Tim Krueger is president of Tim Krueger Consulting. The company offers consultation for small businesses in the area of marketing and branding with a focus on social media integration, sales facilitation and process improvement.

Krueger listens to business owners as they describe their business model and looks to help them build a robust set of promotional strategies to serve that model, while also looking for any opportunities for process improvement. Krueger has experience in marketing health clubs as an owner and operator, selling packaging machinery and running a web development business that he started in 1997, which was selected by Crain’s Chicago Business as one of the top 100 internet businesses in Chicago.
Tim Krueger shares his expertise and knowledge in sales and business. As a business owner, Krueger knows first hand what it takes to make a business succeed. He offers five tips to small business owners that can help to increase company growth and business profit.

Tim Krueger
(Photo courtesy of Tim Krueger)

What are the top five things small businesses can do to differentiate in the marketplace to be successful?

  1. Don’t be afraid to use social media in your promotional mix, but have a specific plan for it. This is part of the big equalizer between you and big business.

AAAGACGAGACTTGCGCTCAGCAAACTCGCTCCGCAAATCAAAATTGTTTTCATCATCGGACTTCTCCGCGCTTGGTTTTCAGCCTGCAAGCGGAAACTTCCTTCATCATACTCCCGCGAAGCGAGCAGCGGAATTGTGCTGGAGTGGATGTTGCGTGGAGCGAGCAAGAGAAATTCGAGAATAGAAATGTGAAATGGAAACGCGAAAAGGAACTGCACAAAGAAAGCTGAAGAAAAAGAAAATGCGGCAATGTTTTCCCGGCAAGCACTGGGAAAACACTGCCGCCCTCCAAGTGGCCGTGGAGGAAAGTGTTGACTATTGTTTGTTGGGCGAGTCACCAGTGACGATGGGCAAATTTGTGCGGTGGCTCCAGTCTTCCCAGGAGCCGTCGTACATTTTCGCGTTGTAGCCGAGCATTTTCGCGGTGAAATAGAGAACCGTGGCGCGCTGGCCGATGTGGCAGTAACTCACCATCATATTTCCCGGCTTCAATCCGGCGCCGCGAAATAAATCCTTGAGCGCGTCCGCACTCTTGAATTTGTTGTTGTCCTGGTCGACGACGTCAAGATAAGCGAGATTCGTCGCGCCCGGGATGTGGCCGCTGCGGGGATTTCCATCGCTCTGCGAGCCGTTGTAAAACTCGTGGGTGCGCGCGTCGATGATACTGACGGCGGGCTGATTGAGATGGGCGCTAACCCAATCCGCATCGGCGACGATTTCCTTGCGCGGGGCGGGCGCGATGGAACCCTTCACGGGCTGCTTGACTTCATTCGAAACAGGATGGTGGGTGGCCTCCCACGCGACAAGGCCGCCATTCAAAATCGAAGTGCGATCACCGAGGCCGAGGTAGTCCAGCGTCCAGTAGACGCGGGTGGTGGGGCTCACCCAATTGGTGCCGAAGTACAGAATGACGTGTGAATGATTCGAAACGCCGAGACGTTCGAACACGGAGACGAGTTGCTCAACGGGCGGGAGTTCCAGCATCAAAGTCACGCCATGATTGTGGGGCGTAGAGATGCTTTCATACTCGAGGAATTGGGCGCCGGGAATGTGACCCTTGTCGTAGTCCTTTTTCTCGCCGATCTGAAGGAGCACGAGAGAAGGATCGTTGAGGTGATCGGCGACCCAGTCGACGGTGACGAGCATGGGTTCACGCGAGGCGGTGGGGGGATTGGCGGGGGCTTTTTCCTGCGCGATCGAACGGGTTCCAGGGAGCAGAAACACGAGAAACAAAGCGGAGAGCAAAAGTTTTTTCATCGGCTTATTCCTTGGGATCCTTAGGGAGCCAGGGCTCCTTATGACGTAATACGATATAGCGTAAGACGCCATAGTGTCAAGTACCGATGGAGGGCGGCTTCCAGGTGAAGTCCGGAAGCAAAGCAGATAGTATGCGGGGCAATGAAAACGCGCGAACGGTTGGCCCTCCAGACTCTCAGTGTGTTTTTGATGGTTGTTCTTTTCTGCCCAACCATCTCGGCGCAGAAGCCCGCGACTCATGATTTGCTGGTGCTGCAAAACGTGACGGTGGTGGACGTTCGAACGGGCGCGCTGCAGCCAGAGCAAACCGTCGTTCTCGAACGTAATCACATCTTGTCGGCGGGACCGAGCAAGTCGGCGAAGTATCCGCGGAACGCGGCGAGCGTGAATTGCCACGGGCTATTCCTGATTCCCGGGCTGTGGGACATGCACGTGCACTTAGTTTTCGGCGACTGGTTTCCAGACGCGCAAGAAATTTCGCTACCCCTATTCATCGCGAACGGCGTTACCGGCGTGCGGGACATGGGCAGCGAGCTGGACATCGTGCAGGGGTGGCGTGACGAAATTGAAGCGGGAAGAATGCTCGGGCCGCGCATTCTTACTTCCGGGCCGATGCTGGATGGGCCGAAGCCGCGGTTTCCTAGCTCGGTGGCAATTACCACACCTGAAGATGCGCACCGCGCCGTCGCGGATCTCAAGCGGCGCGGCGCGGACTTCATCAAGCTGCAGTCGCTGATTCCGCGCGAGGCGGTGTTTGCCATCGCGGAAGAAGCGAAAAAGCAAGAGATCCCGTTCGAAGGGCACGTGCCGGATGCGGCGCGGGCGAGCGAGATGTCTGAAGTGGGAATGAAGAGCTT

2. Know your ideal target market prospect and what their needs are. Use this knowledge to craft your process to specifically suit their needs.
  3. Know that as a small business, one of your chief advantages over big business is your ability to be nimble. You can make moves quickly. They generally cannot, so don’t hesitate to make bold moves quickly.
  4. Connect with your community via outreach thereby building yourself a special place in that community. Own that special place as a part of your business identity.
  5. Always look to be providing a solution for those folks in your target market. Be open to expanding your offerings when you see an opportunity to better serve their needs.

Sales from a small business perspective is less about persuasion and more about relationship building. If you think relationship building is more of a corporate thing, you may be missing an opportunity.
This article was written by Michelle Guilbeau of Examiner.com for CBS Small Business Pulse.

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